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HIPAA Permitted Disclosures

One of the biggest compliance challenges for Covered Entities and Business Associates is understanding HIPAA permitted disclosures. This is because there are a number of scenarios in which exceptions exist to the general guidance about when it is permitted to disclose Protected Health Information (PHI) without patient authorization.

According to the Privacy Rule, Covered Entities must disclose PHI in only two scenarios – 1) when a patient requests access to their PHI or an accounting of disclosures, and 2) when the Department of Health and Human Services (HHS) conducts a review or a compliance investigation, or undertakes enforcement action. In neither scenario is patient authorization necessary.

Other Disclosures Permitted by the HIPAA Privacy Rule

Thereafter, Covered Entities are permitted, but not required, to disclose PHI without patient authorization for the following purposes or situations:

To the Individual

The Privacy Rule states that, except for the required HIPAA permitted disclosures for patient access or accounting of disclosures, Covered Entities may disclose PHI to the individual who is subject to the information. This clause enables Covered Entities to comply with the doctrine of informed consent and avoid potential medical malpractice claims for withholding information.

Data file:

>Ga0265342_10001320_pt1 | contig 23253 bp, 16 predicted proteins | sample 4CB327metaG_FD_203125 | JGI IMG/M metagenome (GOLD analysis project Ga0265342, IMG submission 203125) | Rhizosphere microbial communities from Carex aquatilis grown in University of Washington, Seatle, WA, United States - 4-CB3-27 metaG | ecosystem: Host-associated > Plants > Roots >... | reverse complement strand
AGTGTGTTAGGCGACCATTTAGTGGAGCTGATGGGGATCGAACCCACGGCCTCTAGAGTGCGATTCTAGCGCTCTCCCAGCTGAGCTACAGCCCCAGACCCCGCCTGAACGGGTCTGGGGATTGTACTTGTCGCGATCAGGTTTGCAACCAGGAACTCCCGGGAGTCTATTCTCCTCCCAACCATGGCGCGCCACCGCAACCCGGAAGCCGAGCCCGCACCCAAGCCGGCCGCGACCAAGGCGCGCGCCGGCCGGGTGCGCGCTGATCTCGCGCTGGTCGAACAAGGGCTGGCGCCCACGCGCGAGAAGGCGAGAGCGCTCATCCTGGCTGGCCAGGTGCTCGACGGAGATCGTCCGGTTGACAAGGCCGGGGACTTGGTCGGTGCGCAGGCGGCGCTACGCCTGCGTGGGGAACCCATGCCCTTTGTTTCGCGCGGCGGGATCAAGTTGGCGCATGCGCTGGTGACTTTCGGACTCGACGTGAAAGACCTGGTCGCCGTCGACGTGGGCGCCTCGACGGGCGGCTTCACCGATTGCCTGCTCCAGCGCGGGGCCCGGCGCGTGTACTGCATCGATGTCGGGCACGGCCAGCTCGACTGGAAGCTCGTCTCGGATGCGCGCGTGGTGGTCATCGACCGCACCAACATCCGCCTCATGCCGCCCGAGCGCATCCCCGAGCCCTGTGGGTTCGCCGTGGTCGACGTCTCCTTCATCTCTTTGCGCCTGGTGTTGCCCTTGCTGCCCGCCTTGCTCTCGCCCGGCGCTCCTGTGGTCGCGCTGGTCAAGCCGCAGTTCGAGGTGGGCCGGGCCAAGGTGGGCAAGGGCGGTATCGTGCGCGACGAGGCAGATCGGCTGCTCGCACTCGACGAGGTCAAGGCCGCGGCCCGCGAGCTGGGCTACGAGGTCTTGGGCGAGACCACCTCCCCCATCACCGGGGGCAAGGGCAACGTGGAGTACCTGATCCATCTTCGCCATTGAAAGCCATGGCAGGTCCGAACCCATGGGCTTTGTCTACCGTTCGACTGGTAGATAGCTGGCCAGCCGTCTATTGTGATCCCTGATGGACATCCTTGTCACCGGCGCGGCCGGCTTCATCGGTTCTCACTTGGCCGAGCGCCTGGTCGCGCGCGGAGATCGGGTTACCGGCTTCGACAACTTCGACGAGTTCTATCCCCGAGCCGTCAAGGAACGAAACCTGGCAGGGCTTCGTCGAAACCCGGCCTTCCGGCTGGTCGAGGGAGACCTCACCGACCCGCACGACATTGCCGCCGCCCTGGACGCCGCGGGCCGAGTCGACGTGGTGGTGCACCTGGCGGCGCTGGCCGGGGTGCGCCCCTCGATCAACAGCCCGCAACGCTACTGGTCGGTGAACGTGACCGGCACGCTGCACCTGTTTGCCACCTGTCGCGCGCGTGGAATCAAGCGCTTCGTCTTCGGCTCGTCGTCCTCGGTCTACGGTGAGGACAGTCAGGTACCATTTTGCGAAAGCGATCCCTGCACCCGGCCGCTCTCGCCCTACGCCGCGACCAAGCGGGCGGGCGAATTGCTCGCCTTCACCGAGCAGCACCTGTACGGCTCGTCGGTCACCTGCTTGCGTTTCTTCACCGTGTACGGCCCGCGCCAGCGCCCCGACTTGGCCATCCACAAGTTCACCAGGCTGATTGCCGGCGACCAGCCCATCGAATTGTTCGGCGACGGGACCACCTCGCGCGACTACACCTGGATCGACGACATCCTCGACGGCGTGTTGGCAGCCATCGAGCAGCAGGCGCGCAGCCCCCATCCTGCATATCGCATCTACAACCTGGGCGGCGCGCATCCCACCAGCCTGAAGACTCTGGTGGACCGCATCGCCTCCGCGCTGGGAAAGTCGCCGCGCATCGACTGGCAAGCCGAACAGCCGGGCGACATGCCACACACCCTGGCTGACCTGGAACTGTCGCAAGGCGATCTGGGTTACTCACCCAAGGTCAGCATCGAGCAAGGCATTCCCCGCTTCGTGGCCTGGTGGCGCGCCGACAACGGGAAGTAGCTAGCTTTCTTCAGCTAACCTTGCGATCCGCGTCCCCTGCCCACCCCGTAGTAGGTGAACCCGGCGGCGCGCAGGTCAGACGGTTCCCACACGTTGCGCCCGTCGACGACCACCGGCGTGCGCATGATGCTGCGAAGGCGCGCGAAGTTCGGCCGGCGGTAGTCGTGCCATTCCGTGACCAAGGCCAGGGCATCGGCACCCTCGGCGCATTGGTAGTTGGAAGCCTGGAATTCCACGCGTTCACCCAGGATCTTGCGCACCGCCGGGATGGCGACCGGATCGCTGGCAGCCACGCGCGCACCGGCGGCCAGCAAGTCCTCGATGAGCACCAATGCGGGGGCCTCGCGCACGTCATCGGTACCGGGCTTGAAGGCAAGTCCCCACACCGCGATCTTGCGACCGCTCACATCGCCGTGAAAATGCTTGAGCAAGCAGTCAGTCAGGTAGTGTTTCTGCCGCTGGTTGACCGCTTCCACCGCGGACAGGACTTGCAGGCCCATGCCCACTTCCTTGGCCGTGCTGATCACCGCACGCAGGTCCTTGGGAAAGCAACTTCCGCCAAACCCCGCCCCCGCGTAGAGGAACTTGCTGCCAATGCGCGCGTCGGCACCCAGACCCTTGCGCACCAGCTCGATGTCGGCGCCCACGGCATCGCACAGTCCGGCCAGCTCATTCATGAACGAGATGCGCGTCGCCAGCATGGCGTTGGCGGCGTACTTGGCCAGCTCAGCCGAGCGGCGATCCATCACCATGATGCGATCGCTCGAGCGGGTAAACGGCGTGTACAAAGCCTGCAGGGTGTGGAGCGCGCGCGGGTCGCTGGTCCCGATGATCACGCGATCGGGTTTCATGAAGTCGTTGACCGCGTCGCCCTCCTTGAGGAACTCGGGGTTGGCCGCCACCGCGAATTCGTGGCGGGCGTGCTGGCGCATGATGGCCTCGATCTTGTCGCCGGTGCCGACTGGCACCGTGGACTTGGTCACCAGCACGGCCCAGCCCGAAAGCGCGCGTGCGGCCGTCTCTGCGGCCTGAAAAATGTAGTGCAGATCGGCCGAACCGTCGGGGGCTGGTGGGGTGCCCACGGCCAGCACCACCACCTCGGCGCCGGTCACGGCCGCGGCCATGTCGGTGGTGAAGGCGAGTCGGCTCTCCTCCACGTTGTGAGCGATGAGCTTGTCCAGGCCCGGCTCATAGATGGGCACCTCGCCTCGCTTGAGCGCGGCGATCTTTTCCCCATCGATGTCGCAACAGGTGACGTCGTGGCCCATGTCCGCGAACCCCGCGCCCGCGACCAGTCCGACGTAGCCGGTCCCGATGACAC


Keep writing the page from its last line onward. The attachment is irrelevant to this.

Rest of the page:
Please see the HIPAA Journal Privacy Policy

3 Steps To HIPAA Compliance

Please see HIPAA Journal
privacy policy

  • Step 1 : Download Checklist.
  • Step 2 : Review Your Business.
  • Step 3 : Get Compliant!

The HIPAA Journal compliance checklist provides the top priorities for your organization to become fully HIPAA compliant.

Treatment, Payment, and Health Care Operations

The rules relating to HIPAA permitted disclosures of PHI for treatment and payment are straightforward. However, there are circumstances when permitted disclosures for health care operations could result in Covered Entities disclosing PHI to another Covered Entity´s Business Associate without a Business Associate Agreement being in place.

Opportunity to Agree or Object